Who Is Loni Anderson?
Loni Anderson is an American actress who's big break came in 1978, when she landed a role on the sitcom WKRP in Cincinnati and became a sex symbol almost overnight. Her role in the 1983 stock-car racing comedy Stroker Ace changed her life again. While on set, she met and fell in love with co-star Burt Reynolds, who was a star at the time, and her marriage to Reynolds put the duo in the spotlight as a Hollywood power couple.
Loni Kaye Anderson was born on August 5, 1946, in St. Paul, Minnesota, to Carl Anderson and Maxine Kallin. From a young age, Anderson stood out as a brunette beauty. As a senior in high school, Anderson was named Valentine Queen of her school's winter formal.
Anderson entered the University of Minnesota in 1963 to study art. She worked her way through school by winning beauty pageants—namely the Miss Roseville beauty pageant contest, which allowed her to represent her hometown at the Miss Minnesota competition. She was a runner-up for the crown, but she added several wins to her name during this time, including the Miss Thermo-Jac Clothing, Miss County Style Ford and Queen of the Hole-In-One titles.
In 1964, at the age of 18, Anderson married fellow Minnesotan Bruce Hasselbeck. Shortly after their nuptials, Anderson and Hasselbeck welcomed daughter Deidra. However, the romance was short-lived, and Anderson and Hasselbeck divorced in 1966. It was a difficult time for Anderson, who had to take a teaching job to support herself and her new baby while completing her college education.
Transition to Acting
Anderson also developed an interest in acting and started making appearances in local commercials and theater shows. Still dark-haired, she played in several early 1970s productions such as Born Yesterday, Send Me No Flowers, Can-Can, The Star-Spangled Girl and Fiddler on the Roof.
In 1973, Anderson remarried to another aspiring actor, Ross Bickell. The ambitious couple decided to move away from Minnesota to Los Angeles in 1975 to pursue more film and TV work. Anderson dyed her locks their trademark blonde during this period, and landed minor roles on shows such as Barnaby Jones (1973), The Bob Newhart Show (1972) and Three's Company (1977).
Anderson's big break in showbiz came in 1978, when the actress landed a role on the popular sitcom WKRP in Cincinnati. Actor Howard Hesseman, who played the character of Dr. Johnny Fever, and Anderson, who played sultry radio station receptionist Jennifer Marlowe, became the breakaway stars of the show. Anderson became a sex symbol almost overnight, and a pinup photo of the actress in a bikini was one of the best-selling posters of the 1970s. Yet, far from a dumb blonde, Anderson insisted that she be able to play her character as a bright, sensitive woman before signing for the part. Her vision paid off, and the star earned two Emmy nominations and three Golden Globe nominations for her performance.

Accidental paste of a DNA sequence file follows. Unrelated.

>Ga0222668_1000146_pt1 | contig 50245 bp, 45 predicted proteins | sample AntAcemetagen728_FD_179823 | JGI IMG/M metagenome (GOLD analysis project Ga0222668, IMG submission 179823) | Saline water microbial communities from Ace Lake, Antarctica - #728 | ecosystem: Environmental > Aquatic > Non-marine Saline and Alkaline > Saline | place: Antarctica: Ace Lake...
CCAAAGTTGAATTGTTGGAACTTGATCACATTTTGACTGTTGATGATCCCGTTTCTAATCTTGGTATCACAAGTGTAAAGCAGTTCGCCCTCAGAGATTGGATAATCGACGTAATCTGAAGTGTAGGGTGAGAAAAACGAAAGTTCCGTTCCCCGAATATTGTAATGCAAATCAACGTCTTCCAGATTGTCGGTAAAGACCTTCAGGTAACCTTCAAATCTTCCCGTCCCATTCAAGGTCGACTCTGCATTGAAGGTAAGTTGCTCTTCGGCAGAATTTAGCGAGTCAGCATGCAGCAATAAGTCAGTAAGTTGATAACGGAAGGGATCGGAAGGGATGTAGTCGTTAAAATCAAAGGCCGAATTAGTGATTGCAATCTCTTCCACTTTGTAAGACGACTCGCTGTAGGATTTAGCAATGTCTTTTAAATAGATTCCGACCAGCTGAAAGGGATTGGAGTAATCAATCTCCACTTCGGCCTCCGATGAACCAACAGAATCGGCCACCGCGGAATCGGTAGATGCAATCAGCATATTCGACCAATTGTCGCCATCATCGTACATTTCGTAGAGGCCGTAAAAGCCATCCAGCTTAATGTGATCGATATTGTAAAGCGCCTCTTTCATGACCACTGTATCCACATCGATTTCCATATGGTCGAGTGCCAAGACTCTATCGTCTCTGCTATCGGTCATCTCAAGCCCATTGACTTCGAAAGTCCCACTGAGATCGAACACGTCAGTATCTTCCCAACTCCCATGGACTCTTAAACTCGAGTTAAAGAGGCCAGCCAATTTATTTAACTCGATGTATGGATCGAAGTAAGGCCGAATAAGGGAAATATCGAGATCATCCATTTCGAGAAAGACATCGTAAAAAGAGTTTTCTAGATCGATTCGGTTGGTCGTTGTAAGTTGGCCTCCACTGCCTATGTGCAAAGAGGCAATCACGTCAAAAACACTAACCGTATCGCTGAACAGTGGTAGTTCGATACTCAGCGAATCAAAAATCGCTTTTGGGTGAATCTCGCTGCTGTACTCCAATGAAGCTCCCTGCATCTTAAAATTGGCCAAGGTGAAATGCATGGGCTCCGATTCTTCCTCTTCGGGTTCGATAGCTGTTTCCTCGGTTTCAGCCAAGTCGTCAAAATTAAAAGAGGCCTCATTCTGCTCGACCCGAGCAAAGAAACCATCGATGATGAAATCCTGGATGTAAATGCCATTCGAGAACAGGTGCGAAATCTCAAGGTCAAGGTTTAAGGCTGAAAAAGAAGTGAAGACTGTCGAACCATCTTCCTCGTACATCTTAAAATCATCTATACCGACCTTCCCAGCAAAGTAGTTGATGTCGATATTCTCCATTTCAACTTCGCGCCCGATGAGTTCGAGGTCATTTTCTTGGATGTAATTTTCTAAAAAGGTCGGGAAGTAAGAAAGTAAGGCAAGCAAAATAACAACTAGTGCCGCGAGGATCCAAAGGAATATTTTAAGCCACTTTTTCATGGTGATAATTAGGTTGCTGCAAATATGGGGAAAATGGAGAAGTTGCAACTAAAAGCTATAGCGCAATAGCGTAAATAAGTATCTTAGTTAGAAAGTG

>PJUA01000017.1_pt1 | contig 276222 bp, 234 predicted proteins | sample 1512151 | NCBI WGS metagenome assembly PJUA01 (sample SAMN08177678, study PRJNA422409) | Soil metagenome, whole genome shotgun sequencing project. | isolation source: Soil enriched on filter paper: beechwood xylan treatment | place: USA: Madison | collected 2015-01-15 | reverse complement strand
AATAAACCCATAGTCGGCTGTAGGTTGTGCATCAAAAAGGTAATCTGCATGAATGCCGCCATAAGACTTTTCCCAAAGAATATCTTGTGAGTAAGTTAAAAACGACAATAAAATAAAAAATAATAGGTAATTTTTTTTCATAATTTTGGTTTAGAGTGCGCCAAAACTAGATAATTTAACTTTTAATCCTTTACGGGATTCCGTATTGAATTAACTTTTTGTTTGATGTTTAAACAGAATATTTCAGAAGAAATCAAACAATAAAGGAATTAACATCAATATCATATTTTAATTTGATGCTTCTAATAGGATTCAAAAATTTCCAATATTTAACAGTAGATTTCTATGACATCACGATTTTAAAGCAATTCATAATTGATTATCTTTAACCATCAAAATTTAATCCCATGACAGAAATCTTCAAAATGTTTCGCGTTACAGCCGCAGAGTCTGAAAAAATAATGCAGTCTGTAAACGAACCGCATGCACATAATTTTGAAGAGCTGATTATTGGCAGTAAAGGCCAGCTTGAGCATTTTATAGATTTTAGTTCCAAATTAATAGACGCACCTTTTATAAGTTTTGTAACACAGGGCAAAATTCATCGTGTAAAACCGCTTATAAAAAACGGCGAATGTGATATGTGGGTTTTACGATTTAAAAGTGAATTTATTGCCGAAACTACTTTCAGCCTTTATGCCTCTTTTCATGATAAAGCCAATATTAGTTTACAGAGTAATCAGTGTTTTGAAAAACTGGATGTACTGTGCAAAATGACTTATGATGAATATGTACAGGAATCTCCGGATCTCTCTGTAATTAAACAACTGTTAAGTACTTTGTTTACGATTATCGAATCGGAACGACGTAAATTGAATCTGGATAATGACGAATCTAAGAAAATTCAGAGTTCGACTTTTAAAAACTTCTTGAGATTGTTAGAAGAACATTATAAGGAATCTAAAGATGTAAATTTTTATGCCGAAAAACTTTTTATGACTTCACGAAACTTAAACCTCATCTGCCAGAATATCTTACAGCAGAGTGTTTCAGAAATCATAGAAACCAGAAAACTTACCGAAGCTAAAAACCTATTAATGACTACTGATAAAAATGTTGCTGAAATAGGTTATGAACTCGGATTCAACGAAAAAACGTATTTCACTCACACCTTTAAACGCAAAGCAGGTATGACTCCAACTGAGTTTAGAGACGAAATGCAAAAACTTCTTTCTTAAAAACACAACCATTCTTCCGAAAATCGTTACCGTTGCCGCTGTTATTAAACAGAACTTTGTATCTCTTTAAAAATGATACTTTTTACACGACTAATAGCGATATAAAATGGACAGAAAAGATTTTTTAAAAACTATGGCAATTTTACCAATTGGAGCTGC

While her professional life thrived, Anderson's personal life was on the rocks. Her instant fame led to the dissolution of her second marriage and, by 1981, Bickell and Anderson had divorced.
The series was canceled in 1982, but Anderson used the momentum of her career to continue appearing in films and television. After starring opposite Arnold Schwarzenegger in the Jayne Mansfield biopic The Jayne Mansfield Story in 1980, Anderson created her own production company and starred in a number of made-for-TV movies. But it was her role in the 1983 stock-car racing comedy Stroker Ace that changed the course of her life. While on set, she met and fell in love with co-star Burt Reynolds, who was a blockbuster star at the time. Anderson's performance in the film was largely panned, but her eventual marriage to Reynolds in 1988 put the duo in the spotlight as a Hollywood power couple.
Personal Life and Son
Anderson's high-profile marriage to Reynolds began blissfully enough. The couple adopted son Quinton together, but then the relationship dissolved quickly into a nasty divorce. Anderson and Reynolds' well-publicized custody battle over their son and accusations of a painful and substance-abusive marriage made headlines until the couple's official divorce in 1994. Shortly after their split, Anderson began making television appearances again, such as the final season of the NBC sitcom Nurses (1993-1994).
In recent years, Anderson has made guest appearances on television sitcoms such as Sabrina, the Teenage Witch and V.I.P. In 1997, she published her autobiography My Life in High Heels. She also made waves in her role as Tori Spelling's materialistic mom in So noTORIous (2006), which was met with disapproval from Spelling's real-life mother.
On May 17, 2008, Anderson remarried for a fourth time, this time to longtime friend Bob Flick. Flick was one of the founding members of the folk band The Brothers Four. The couple lives together in Hollywood, California.
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